Christmas Eve was always so long for us children, even though we spent much of it singing. One of the songs remains especially sharp in my memory: Morgen Kinder wirds was geben, morgen werden wir uns freun. [Tomorrow, children, there will be something, tomorrow we'll be happy.] And then on Christmas we would sing:
Heute Kinder wirds was geben
Heute werden wir uns freun
Welch ein Jubel, welch ein Leben
Wird in unserm Hause sein
Keinmal werden wir noch wach
Heißa dann ist Weihnachtstag!
Today, children, there is something
Today we will be happy
What a joy, what liveliness
There will be in our home
We don't have to wake again
Hurray, it's Christmas Day!
There were many Christmas songs sung in our home and we always sang all the verses. There was a lot of singing in our house, at any time of year, and I enjoyed it very much.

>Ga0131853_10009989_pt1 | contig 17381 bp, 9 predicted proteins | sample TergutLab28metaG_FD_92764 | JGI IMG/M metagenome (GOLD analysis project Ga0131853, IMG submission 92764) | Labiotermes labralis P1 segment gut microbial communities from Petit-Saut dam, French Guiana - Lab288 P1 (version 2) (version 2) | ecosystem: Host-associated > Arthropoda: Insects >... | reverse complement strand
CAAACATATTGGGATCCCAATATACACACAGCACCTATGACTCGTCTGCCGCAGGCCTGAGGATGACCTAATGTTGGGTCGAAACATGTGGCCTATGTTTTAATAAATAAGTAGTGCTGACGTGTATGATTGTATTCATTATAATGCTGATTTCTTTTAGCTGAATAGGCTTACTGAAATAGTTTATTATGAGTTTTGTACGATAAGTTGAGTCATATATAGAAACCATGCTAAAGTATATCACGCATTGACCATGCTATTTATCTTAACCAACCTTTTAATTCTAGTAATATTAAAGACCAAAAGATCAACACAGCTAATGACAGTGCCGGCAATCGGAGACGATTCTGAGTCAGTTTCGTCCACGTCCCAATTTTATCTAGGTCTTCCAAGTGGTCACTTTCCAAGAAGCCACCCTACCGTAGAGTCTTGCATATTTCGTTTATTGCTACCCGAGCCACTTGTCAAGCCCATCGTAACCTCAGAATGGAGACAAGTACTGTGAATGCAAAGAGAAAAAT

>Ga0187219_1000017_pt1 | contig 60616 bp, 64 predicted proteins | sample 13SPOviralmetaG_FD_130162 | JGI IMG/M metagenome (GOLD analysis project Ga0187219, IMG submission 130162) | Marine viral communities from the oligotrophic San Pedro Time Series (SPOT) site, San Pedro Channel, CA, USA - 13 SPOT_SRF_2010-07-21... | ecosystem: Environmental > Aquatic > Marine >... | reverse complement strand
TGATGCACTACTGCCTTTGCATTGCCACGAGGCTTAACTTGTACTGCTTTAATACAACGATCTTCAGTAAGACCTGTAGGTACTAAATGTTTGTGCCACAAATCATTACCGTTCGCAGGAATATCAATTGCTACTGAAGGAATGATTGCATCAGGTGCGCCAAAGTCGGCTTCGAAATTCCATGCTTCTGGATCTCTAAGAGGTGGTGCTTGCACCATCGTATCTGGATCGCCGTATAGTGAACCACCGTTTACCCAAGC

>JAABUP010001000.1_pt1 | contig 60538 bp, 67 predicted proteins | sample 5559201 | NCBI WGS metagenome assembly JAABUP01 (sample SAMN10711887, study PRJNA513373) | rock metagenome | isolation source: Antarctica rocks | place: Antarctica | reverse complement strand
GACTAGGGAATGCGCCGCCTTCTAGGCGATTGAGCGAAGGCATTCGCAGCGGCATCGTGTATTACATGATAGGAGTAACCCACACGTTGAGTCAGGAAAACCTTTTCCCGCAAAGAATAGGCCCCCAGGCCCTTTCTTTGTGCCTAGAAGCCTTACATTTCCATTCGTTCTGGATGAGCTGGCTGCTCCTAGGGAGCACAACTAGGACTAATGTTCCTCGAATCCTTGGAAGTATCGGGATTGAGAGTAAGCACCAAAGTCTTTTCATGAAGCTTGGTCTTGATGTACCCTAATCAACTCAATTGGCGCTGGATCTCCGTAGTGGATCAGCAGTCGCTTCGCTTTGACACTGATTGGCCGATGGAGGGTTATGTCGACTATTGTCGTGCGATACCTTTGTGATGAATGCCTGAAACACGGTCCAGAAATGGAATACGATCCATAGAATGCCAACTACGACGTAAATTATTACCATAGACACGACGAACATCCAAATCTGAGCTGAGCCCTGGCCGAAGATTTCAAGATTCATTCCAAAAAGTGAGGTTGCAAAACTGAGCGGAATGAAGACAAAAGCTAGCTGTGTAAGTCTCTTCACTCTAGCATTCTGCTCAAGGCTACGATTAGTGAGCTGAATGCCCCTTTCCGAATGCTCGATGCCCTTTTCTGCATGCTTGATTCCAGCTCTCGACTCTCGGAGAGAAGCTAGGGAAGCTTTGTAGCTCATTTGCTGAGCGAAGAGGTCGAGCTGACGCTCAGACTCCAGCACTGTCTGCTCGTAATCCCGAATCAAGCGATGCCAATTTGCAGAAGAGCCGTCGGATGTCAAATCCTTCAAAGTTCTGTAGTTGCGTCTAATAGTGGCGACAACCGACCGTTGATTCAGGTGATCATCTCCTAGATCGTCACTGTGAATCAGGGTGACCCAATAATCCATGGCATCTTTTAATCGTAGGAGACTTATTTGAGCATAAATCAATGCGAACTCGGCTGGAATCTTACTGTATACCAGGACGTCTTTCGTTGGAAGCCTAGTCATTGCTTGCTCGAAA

[Mennonites have a... well, I guess affinity for religious music. If you're someone who currently attends or at one time regularly attended a church, think of how hymns are sung at your church. Loads of average people with no musical talent, singing badly, out of key, out of sync, making a joyful noise unto the Lord. I never experienced that until I lived in New Jersey. Mennonite churches sing exceedingly well, and in the past, average Mennonites sang often. Elderly Mennonites visiting each other's homes often still spend part of their time singing hymns together. They can't dance, but they can sing. I, alas, have no talent for music whatsoever, despite an aunt and a great aunt who were concert pianists and a brother who was once an aspiring soprano, and I sing even worse than most people.]